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Travel time measurement in closed toll highways

Listed author(s):
  • Soriguera, F.
  • Rosas, D.
  • Robusté, F.
Registered author(s):

    Travel time for a road trip is a drivers' most appreciated traffic information. Measuring travel times on a real time basis is also a perfect indicator of the level of service in a road link, and therefore is a useful measurement for traffic managers in order to improve traffic operations on the network. In conclusion, accurate travel time measurement is one of the key factors in traffic management systems. This paper presents a new approach for measuring travel times on closed toll highways using the existing surveillance infrastructure. In a closed toll system, where toll plazas are located on the on/off-ramps and each vehicle is charged a particular fee depending on its origin and destination, the data used for toll collection can also be valuable for measuring mainline travel times on the highway. The proposed method allows estimating mainline travel times on single sections of highway (defined as a section between two neighboring ramps) using itineraries covering different origin-destinations. The method provides trip time estimations without investing in any kind of infrastructure or technology. This overcomes some of the limitations of other methods, like the information delay and the excess in the travel time estimation due to the accumulation of exit times (i.e. the time required to travel along the exit link plus the time required to pay the fee at the toll gate). The results obtained in a pilot test on the AP-7 toll highway, near Barcelona in Spain, show that the developed methodology is sound.

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    Article provided by Elsevier in its journal Transportation Research Part B: Methodological.

    Volume (Year): 44 (2010)
    Issue (Month): 10 (December)
    Pages: 1242-1267

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    Handle: RePEc:eee:transb:v:44:y:2010:i:10:p:1242-1267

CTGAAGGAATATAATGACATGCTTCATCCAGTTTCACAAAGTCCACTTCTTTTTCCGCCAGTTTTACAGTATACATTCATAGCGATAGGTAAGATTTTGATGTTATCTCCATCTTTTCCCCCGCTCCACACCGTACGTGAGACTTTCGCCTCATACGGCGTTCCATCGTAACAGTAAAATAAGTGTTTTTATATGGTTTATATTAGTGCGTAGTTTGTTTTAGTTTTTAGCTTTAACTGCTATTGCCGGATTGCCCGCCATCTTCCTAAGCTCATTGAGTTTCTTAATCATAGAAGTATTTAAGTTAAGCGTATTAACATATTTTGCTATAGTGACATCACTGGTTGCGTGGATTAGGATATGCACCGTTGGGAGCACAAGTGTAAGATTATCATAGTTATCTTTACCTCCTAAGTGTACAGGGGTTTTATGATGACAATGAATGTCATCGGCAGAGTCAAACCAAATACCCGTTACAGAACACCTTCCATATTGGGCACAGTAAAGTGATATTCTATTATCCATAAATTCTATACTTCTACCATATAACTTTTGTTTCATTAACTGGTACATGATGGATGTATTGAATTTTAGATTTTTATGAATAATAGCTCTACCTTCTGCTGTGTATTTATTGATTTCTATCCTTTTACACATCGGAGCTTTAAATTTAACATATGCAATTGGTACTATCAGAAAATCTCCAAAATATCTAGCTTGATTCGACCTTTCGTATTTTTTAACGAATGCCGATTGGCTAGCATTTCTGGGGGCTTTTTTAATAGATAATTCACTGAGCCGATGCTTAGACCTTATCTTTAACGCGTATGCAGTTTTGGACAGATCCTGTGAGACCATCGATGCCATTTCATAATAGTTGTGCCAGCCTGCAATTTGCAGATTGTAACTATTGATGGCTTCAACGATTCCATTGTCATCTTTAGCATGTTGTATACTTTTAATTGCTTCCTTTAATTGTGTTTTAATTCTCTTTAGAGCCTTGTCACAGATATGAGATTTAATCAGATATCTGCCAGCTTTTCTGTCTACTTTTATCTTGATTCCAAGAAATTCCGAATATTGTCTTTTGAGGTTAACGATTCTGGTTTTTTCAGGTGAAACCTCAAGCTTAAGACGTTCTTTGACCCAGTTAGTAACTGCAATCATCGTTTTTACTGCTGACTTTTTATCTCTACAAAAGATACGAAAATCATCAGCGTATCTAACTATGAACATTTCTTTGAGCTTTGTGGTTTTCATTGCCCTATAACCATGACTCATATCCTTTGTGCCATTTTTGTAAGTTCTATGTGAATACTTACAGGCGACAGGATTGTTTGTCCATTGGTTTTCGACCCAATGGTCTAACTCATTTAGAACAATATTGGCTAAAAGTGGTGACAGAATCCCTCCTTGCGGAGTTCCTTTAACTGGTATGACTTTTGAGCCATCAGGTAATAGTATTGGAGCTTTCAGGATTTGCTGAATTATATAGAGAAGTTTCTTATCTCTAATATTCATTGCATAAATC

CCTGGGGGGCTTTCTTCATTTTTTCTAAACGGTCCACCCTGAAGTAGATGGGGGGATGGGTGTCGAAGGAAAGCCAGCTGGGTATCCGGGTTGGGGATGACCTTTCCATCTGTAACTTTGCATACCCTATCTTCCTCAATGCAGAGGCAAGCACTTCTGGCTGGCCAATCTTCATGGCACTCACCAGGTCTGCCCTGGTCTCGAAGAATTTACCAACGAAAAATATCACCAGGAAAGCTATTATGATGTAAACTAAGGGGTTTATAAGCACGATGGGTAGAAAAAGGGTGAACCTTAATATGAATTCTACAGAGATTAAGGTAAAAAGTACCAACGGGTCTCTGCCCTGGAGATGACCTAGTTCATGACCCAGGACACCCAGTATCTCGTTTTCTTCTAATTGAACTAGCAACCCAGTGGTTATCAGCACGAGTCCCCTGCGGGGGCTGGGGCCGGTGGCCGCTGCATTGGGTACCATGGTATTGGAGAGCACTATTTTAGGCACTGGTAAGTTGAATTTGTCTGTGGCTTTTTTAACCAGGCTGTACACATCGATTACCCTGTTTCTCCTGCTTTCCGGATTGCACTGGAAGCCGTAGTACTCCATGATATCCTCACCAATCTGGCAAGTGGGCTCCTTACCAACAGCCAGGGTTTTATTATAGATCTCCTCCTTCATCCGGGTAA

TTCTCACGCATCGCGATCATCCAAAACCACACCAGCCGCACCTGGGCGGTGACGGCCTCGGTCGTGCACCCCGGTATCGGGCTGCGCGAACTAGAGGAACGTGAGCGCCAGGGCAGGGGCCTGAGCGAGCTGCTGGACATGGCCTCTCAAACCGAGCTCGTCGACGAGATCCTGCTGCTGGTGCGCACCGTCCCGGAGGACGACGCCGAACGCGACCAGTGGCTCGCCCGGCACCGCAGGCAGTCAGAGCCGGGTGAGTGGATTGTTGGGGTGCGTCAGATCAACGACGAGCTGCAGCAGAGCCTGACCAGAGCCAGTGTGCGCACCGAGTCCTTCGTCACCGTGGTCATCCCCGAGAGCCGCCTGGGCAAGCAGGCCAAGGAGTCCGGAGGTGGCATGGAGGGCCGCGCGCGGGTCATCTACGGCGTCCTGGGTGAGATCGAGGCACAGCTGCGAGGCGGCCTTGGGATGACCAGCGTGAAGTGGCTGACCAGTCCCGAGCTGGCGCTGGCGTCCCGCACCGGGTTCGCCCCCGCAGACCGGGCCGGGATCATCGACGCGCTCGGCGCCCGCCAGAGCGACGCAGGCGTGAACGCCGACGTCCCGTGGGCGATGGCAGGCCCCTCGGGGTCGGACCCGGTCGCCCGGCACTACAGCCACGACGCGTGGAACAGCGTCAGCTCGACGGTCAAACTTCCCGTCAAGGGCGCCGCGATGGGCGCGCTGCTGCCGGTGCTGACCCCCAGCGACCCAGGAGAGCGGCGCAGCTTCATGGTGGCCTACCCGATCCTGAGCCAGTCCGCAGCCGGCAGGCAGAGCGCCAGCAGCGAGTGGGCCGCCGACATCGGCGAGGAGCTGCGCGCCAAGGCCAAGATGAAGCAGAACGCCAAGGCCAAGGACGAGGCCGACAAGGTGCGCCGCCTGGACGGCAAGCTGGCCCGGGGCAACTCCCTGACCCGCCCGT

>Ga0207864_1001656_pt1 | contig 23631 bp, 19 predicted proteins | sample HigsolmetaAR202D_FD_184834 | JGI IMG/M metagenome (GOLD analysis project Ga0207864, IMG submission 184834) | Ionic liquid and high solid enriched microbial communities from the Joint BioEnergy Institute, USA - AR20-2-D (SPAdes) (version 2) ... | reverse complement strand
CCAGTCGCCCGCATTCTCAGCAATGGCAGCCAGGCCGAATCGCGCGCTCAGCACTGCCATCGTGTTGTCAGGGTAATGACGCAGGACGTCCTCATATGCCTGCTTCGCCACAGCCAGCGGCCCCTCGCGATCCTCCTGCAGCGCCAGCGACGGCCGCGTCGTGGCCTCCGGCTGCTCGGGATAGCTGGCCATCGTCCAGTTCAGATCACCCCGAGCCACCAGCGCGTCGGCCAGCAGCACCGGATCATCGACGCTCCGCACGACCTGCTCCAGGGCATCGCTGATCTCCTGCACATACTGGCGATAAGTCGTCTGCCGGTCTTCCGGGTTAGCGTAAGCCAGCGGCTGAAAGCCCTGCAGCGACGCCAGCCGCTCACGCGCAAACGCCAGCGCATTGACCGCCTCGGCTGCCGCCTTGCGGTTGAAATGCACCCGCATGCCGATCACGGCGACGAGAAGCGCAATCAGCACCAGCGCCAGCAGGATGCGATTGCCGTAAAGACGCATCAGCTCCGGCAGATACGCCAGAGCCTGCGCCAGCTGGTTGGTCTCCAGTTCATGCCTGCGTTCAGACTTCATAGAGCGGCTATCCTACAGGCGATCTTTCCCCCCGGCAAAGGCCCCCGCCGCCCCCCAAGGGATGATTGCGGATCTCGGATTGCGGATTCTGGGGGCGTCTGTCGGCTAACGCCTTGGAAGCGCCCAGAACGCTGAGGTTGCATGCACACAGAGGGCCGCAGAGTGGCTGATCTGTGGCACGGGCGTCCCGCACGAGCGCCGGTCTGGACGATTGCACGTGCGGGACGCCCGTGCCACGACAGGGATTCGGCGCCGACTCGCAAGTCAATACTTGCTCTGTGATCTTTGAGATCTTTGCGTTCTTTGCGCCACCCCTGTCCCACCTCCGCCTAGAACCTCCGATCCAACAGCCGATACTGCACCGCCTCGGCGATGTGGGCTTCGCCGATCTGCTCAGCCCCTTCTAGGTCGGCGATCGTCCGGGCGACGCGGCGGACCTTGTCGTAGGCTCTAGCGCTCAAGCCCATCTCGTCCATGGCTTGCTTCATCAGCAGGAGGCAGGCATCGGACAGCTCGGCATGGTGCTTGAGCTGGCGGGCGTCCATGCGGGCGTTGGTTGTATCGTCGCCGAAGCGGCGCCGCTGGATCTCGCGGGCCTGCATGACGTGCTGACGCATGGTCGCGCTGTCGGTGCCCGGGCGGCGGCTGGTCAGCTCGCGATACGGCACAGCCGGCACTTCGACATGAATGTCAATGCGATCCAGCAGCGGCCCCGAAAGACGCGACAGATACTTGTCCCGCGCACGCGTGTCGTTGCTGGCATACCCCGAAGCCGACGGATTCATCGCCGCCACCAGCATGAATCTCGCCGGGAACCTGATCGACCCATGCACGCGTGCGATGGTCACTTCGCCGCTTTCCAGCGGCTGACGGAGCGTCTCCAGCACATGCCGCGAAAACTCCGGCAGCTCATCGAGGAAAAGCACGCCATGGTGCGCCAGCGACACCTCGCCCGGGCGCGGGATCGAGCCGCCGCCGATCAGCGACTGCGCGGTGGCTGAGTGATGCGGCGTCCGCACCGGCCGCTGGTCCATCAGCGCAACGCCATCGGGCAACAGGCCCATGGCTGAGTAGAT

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    1. Dion, Francois & Rakha, Hesham, 2006. "Estimating dynamic roadway travel times using automatic vehicle identification data for low sampling rates," Transportation Research Part B: Methodological, Elsevier, vol. 40(9), pages 745-766, November.
    2. Muñoz, Juan Carlos & Daganzo, Carlos F., 2002. "The bottleneck mechanism of a freeway diverge," Transportation Research Part A: Policy and Practice, Elsevier, vol. 36(6), pages 483-505, July.
    3. Coifman, Benjamin & Cassidy, Michael, 2002. "Vehicle reidentification and travel time measurement on congested freeways," Transportation Research Part A: Policy and Practice, Elsevier, vol. 36(10), pages 899-917, December.
    4. Coifman, Benjamin, 2002. "Estimating travel times and vehicle trajectories on freeways using dual loop detectors," Transportation Research Part A: Policy and Practice, Elsevier, vol. 36(4), pages 351-364, May.
    5. Coifman, Benjamin, 2001. "Improved velocity estimation using single loop detectors," Transportation Research Part A: Policy and Practice, Elsevier, vol. 35(10), pages 863-880, December.
    6. Dailey, D. J., 1999. "A statistical algorithm for estimating speed from single loop volume and occupancy measurements," Transportation Research Part B: Methodological, Elsevier, vol. 33(5), pages 313-322, June.
    7. Van Arem, Bart & Van Der Vlist, Martie J. M. & Muste, M. (Rik) & Smulders, Stef A., 1997. "Travel time estimation in the GERDIEN project," International Journal of Forecasting, Elsevier, vol. 13(1), pages 73-85, March.
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